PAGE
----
I hadn’t immediately recognized Aliya Whiteley’s name (as accomplished as she is), though I later realized I had previously read one of her stories in Strange Horizons. In a way this is fortunate as it really did make this new novella a complete surprise. And who doesn’t love becoming enraptured with the writing of someone unexpectedly? However, whether you are familiar with Whiteley or not, this bit of literature with a touch of genre science fiction and romance is worth considering for an afternoon’s pleasure.
At its core the novella is a simple coming of age story, but Whiteley expertly constructs it to address the themes on multiple levels, visiting the ‘old’ and the ‘new’ on multiple levels from personal, societal, historical, and science fictional (time travel). Shirley is a richly drawn character who struggles with issues of identity and independence, but in a way that avoids simple answers or cliché. The other characters are less developed, and the motivations and psyche of Mr. Tiller feel uncertain beyond the need to fulfill the plot. But as a novella the focus on Shirley and her point of view – which itself is confused about Mr. Tiller’s intentions and moral authority – make this necessary.
The language of The Arrival of Missives fits its setting, characters, and themes perfectly, and is filled with a range of emotion and descriptive color that simply make the novella a pleasant and engaging read. I recommend giving it a read.

Disclaimer: I received a free electronic advanced reading copy of this from the publisher  in exchange for an honest review.

Déjà Vu, by Ian Hocking

Déjà Vu, by Ian Hocking
(The Saskia Brandt Series #1)
Publisher: Unsung Stories
ISBN: 9781907389221
312 pages, eBook
Published: 30th June 2014
(Originally Published 2005)
Source: NetGalley

 It is the near future. European detective Saskia Brandt arrives with a foggy mind, despite a vacation, back into her office where she discovers the corpse of her receptionist. With all evidence pointing to her as the killer, Saskia is given mere hours to find a way to clear her name. This seemingly impossible task opens a door of revelation to Saskia, indicating that her identity, purpose, and past may not be what she now believes.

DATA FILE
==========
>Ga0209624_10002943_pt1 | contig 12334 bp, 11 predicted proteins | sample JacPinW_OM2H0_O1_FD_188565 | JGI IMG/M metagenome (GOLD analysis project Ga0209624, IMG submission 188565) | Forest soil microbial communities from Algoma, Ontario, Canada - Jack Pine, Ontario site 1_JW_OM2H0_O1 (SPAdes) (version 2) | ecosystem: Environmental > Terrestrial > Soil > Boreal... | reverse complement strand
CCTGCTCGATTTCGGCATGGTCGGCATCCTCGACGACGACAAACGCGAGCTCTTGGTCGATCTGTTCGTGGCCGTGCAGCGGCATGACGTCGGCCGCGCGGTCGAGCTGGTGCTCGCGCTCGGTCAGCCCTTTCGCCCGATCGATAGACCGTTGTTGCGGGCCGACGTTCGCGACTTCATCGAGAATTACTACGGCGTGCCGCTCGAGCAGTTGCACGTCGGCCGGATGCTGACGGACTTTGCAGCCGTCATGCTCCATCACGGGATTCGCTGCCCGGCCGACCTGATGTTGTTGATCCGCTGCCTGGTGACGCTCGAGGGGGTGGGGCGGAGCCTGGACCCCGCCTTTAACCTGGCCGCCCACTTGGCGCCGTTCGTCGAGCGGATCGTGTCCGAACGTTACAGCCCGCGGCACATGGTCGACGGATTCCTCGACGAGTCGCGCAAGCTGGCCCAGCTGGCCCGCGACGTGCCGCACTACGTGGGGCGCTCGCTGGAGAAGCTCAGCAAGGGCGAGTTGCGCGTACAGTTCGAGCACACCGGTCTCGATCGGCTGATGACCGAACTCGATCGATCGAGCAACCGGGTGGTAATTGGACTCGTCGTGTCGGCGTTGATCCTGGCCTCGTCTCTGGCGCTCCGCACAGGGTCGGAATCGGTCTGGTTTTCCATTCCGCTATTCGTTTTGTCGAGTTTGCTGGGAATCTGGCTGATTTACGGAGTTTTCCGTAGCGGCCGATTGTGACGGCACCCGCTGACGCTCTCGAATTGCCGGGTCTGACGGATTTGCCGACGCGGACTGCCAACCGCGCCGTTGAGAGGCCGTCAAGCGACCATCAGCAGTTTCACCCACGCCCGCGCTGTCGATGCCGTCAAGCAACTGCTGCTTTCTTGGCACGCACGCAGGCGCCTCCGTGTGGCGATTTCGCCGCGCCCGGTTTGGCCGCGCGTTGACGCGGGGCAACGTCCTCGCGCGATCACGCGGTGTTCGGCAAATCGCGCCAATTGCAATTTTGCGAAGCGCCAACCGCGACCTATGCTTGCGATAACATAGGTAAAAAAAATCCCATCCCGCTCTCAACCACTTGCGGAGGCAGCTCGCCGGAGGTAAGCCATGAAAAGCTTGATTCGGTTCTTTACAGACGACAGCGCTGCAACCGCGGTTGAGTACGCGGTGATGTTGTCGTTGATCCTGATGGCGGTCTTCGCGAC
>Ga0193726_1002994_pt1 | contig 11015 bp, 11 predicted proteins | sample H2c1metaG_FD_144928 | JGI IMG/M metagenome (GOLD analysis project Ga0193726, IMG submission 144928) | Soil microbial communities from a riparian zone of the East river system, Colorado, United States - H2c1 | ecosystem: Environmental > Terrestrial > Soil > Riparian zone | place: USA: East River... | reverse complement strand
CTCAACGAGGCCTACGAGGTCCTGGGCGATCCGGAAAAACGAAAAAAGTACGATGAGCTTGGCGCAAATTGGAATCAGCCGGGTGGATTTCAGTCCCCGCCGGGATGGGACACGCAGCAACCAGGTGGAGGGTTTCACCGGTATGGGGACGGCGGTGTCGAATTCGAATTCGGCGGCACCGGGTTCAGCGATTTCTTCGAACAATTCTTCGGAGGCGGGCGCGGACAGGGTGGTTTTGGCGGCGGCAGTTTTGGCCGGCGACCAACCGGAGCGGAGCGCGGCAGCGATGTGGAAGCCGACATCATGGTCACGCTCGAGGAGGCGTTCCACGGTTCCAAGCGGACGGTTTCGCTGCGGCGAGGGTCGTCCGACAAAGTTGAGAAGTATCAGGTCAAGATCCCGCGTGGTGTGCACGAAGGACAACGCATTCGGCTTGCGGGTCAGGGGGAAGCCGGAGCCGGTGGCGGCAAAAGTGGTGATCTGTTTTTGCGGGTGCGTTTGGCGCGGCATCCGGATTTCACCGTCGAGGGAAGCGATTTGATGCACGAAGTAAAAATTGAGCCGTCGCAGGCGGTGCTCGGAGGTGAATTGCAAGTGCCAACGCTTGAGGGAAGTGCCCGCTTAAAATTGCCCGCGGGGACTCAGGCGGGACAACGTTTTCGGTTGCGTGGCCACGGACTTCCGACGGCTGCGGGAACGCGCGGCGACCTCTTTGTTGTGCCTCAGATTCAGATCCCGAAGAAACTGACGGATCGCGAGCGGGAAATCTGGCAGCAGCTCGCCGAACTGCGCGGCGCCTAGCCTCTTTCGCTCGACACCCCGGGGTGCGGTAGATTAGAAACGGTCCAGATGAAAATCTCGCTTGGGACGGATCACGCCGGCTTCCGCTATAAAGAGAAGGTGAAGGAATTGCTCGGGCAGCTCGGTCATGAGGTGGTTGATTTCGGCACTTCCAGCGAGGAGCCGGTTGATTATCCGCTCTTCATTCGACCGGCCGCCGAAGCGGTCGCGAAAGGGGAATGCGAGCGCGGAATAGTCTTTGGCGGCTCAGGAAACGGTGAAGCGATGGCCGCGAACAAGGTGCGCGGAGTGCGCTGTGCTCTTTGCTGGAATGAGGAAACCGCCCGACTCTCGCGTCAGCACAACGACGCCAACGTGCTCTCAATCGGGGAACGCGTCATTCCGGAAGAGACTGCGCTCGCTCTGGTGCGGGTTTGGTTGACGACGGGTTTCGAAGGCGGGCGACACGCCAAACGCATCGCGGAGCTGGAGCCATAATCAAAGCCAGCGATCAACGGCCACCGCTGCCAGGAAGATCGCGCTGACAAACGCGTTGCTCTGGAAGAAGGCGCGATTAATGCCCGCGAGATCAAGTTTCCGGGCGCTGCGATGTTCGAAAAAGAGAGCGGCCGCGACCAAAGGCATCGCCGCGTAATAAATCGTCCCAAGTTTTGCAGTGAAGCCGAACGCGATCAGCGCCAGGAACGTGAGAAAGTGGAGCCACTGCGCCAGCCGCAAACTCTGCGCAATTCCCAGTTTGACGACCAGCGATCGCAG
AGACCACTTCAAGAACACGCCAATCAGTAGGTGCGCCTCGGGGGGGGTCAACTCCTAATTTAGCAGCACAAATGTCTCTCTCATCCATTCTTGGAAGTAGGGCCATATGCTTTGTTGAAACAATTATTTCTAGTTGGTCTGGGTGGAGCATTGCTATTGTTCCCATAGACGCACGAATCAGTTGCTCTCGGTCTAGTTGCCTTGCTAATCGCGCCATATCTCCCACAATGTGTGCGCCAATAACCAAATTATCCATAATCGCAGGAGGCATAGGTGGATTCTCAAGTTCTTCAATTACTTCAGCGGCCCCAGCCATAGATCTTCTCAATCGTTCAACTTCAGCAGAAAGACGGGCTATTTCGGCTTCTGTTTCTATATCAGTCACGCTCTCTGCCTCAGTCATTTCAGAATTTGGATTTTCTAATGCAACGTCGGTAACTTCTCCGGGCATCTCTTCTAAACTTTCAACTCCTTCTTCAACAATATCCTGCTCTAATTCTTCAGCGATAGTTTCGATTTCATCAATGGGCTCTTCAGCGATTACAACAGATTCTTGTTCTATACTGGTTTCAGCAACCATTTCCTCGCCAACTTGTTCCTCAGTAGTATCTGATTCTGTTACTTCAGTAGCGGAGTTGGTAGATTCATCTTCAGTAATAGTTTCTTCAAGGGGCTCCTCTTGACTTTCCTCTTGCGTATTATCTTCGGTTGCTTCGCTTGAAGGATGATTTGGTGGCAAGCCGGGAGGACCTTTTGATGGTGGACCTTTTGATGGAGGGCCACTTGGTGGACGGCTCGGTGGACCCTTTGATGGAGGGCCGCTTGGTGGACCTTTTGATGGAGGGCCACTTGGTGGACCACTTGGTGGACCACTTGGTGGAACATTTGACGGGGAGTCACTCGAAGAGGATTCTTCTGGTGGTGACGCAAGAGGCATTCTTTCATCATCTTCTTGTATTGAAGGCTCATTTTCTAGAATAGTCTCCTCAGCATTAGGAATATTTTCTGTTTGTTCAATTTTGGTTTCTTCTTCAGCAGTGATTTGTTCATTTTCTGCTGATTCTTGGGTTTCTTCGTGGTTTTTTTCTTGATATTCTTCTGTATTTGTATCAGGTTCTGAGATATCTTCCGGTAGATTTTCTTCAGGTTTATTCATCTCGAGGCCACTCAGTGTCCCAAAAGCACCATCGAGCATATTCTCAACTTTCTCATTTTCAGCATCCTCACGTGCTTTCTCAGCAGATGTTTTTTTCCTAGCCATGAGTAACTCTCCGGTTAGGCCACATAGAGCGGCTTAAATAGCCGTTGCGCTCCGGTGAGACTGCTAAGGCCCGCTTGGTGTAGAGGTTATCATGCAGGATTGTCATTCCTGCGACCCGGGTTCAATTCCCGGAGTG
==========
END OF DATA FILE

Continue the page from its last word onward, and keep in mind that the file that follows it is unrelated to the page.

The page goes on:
In the meantime, academic scientist David Proctor receives a strange visiter and message from his inventor daughter drawing him back to a research site where his wife died decades prior in a bizarre explosion. Accused of that explosion, but having no memory of it, Brandt travels in flight from European agents, including Saskia.
Shrouded in uncertain identity and memory, the pasts of Saskia and David mix together with their present and future in Déjà Vu, a self-described technothriller that mashes up science fiction and crime thriller genre tropes.
The opening chapters of the novel caught my attention, and Saskia Brandt and her predicament in this book regarding her identity and uncertain past hold a great deal of potential. The shift in narrative to Proctor was therefore a bit jarring, for the remainder of the novel remained on this protagonist. This is especially unfortunate because he isn’t a particularly fascinating or likable character. Also it ends up negating the potential of Saskia, who the series is named after. The female protagonist ends up never having any self-definition. Instead she remains something created and manipulated, within the story as much as by the writer. By the time she returns to the novel after the chapters of focus on David, her purpose becomes fully tied to David’s, and there she basically remains.
Beyond disappointing with the wasted potential of a strong female character, Déjà Vu, doesn’t find any other way to significantly impress either. It is not a bad novel; it’s just rather ordinary. Nothing in the plot is particularly novel in terms of technology or twist. The mystery of how the various plot strands come together between past and future of course involves time travel, again not something new to science fiction. Here though time travel is kept to strict rules of causality, so that if something happened in the past, it will happen in the future. No exception.
So, if you try to shoot Hitler to prevent him from rising to power, it won’t happen. The gun will jam. The bullet will fly off at a ninety-degree angle and hit a wall instead. Etc. This ends up effectively making a deus ex machina situation where the plot advances simply because that is how the past was written – quite literally here, by the author.
There are concepts within Déjà Vu that while done in science fiction plenty of times, could be handled anew in a fresh significant way. The start of Saskia’s story had me excited that this might be the case, but unfortunately that isn’t what the novel became. Again, Déjà Vu isn’t terrible and there are nuggets of creative quality here, that even writer Ian Watson gave it praise. But with a generic plot and characters that never became captivating or profound the work just comes across as flat.

Disclaimer: I received a free advanced electronic reading copy of this via NetGalley in exchange for an honest review.